The JAT Regiment claims its origins from the Calcutta Native Militia raised in 1795, which later became an Infantry battalion of the Bengal Army. After 1860, there was a substantial increase in the recruitment of the Jats in the Indian Army, however, as a class, the JAT Regiment was initially created as Infantry units in 1897 from old battalions of the Bengal Army. In January 1922, at the time of the grouping of the Class Regiments of the Indian Army, the IX JAT Regiment was formed by combining four Active and one Training Battalion. Jats are known in Indian history for their skill with weapons and in combat. They had formed part of almost all successful armies of Indian feudal states.
The regimental insignia is the Roman numeral nine representing its ninth position in the regimental hierarchy of the Indian Army of the 1920s. The insignia also has a bugle indicating the Light Infantry antecedents of two of its battalions. The regiment draws its manpower mainly from the peasantry, except a few battalions, which have a mixed composition. The Regimental Centre is at Bareilly, UP, one of the few Centres to remain throughout at its place of origin since January 1922.Battle HonoursPre-Independence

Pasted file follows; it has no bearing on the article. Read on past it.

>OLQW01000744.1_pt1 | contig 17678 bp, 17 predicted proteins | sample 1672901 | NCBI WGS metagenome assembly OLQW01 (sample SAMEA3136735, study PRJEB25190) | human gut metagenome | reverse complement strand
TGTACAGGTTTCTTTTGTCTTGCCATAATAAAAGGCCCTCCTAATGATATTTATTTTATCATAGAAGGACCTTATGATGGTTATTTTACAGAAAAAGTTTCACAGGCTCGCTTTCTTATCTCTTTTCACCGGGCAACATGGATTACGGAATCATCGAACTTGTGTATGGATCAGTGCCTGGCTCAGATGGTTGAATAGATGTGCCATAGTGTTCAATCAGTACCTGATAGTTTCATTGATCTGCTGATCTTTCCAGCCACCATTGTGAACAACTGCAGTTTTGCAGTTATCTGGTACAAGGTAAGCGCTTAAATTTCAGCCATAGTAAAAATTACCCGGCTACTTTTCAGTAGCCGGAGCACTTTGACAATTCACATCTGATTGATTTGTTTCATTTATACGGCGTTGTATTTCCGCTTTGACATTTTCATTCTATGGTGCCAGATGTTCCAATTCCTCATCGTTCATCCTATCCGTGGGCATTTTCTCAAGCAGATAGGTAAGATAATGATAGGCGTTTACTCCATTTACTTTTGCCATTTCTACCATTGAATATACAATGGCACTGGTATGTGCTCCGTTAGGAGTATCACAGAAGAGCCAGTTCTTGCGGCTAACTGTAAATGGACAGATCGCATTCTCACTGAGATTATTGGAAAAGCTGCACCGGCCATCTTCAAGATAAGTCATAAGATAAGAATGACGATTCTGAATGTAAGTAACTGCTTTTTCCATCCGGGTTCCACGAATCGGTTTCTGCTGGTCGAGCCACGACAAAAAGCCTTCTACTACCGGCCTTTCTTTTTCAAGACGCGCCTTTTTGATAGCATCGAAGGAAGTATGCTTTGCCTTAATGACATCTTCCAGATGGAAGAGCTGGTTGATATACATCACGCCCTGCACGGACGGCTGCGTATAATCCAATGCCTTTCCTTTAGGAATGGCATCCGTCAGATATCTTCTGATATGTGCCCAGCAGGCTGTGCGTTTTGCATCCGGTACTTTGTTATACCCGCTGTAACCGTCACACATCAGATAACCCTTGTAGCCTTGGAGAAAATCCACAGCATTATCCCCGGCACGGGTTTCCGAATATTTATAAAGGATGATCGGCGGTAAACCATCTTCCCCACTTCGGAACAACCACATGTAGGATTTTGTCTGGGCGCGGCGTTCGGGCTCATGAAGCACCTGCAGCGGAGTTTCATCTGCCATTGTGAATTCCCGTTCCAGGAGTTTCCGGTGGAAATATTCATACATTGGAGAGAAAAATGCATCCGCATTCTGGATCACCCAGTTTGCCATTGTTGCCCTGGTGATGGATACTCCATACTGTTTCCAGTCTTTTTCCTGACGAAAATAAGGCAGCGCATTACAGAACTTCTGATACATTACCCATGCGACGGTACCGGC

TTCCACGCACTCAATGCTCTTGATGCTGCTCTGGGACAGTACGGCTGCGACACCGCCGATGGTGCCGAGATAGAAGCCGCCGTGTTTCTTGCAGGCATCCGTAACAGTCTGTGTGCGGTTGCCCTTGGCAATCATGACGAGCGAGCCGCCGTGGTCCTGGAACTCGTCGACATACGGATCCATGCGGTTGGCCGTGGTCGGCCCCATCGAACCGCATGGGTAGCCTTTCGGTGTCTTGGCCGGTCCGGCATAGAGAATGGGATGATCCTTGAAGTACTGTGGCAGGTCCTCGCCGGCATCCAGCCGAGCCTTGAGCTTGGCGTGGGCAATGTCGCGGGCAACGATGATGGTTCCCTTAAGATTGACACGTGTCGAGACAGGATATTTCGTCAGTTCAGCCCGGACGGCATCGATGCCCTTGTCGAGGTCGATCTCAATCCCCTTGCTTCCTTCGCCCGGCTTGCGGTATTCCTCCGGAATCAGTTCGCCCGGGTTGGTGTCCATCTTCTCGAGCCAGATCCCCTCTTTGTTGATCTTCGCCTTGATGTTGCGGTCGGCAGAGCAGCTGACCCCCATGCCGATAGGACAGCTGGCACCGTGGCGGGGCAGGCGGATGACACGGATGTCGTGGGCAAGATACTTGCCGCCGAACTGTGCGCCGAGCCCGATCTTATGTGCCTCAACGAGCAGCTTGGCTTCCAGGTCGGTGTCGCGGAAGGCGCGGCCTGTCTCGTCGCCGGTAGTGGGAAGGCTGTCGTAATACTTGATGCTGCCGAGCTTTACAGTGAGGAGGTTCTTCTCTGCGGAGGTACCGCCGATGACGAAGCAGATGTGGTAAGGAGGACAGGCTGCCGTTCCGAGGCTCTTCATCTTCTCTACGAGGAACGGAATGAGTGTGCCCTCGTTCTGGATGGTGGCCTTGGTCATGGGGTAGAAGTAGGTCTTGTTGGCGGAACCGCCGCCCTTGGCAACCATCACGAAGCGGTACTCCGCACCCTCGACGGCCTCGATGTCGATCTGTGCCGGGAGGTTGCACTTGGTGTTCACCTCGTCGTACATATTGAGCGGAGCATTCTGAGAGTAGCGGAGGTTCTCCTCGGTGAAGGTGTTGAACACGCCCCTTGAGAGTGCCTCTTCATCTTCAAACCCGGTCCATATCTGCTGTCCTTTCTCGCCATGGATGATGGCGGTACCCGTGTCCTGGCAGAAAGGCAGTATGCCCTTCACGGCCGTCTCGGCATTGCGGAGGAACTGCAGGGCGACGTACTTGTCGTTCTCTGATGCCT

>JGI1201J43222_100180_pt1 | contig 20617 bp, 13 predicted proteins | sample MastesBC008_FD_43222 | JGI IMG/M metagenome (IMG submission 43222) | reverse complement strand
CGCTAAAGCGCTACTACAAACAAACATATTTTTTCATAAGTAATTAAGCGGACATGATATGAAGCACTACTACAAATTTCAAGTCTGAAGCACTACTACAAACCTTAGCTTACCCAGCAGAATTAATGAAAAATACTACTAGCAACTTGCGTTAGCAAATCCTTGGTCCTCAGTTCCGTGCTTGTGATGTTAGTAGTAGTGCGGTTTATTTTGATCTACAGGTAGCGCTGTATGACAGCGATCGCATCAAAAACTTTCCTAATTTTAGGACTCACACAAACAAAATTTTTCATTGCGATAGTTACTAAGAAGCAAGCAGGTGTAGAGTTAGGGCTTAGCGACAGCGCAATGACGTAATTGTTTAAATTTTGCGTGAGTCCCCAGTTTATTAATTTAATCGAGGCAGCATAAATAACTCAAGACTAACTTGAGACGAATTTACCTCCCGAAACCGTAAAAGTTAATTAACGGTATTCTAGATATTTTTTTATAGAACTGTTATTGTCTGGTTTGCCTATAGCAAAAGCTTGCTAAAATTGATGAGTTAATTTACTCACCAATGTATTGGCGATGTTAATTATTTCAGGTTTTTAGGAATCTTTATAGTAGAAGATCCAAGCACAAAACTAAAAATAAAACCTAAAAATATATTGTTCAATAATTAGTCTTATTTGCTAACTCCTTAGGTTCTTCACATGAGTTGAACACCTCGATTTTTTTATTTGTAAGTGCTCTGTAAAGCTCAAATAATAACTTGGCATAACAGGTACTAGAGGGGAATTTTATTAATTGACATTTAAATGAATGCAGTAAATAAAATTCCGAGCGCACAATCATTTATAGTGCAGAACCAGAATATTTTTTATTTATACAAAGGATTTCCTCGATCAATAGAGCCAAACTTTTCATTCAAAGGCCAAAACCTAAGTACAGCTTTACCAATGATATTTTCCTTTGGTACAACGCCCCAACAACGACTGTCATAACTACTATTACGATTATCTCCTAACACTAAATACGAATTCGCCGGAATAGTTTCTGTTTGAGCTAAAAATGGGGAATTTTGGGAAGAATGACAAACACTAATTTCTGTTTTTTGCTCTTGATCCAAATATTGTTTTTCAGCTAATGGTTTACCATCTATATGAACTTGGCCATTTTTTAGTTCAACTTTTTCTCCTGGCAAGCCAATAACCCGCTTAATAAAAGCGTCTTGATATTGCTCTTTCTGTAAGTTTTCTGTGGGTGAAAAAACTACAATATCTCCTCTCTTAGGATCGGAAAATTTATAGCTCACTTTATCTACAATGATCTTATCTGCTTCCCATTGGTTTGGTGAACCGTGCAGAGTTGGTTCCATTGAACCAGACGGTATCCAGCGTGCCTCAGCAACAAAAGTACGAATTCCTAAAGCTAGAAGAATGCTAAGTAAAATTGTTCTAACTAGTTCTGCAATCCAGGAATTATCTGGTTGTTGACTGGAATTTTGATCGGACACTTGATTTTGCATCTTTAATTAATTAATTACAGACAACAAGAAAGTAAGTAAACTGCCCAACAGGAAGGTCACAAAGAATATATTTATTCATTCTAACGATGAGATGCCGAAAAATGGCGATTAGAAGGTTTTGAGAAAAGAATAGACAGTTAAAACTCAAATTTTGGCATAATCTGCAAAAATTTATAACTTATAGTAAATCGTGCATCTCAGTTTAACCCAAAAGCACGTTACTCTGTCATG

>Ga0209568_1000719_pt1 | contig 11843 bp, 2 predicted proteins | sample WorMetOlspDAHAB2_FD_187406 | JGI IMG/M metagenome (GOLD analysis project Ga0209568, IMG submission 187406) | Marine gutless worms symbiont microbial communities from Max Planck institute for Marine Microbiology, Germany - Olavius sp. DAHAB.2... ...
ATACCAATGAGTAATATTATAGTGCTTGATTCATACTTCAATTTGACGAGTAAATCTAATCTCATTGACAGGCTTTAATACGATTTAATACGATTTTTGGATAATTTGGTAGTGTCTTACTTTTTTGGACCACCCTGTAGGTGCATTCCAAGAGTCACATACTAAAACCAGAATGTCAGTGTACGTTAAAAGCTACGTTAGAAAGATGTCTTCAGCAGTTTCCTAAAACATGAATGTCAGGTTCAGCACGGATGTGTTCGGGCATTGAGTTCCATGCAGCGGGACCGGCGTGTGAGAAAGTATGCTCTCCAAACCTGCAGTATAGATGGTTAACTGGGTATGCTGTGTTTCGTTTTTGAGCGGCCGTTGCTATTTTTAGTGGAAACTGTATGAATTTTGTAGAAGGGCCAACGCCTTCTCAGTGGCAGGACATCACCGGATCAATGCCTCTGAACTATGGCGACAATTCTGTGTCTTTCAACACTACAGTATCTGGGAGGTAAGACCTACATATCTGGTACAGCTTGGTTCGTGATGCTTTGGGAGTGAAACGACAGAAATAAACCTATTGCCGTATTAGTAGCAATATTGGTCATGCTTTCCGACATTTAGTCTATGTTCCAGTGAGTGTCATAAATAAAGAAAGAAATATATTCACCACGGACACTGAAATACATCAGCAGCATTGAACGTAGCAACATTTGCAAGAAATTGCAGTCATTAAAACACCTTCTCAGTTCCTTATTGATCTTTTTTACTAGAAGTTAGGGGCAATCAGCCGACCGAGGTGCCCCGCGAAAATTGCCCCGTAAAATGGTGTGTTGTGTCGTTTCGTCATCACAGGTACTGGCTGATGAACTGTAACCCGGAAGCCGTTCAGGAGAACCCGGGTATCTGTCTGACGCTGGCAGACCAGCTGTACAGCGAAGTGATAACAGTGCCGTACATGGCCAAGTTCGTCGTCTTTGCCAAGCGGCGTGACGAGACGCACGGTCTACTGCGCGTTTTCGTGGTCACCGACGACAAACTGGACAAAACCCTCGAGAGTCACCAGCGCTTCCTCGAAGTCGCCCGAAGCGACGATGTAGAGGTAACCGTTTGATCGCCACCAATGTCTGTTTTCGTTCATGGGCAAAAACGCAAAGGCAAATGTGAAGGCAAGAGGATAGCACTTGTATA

Nagpur, Afghanistan, Ghuznee, Kandahar, Kabul, Maharajpur, Sobraon, Mooltan, Gujarat, Punjab, Ali Masjid, China, Kandahar 1880, Afghanistan 1879-80, Burma 1885- 87, China 1900, Afghanistan 1919, La Basse, Festubert, Neuve Chapelle, France and Flanders, Shaiba, Ctesiphon, Defence of Kut-al-Amara, Tigris, Khan Baghdadi, Mesopotamia, North West Frontier, Razabil, Kanglatongbi, Kampar, Malaya, Burma, Nungshigum, Jitra, Muar and North Africa.
Post-IndependenceZoji La, Rajauri, J&K 1947-48, Ladakh, Phillora, Dograi, Punjab 1965, J&K 1971 and East Pakistan 1971.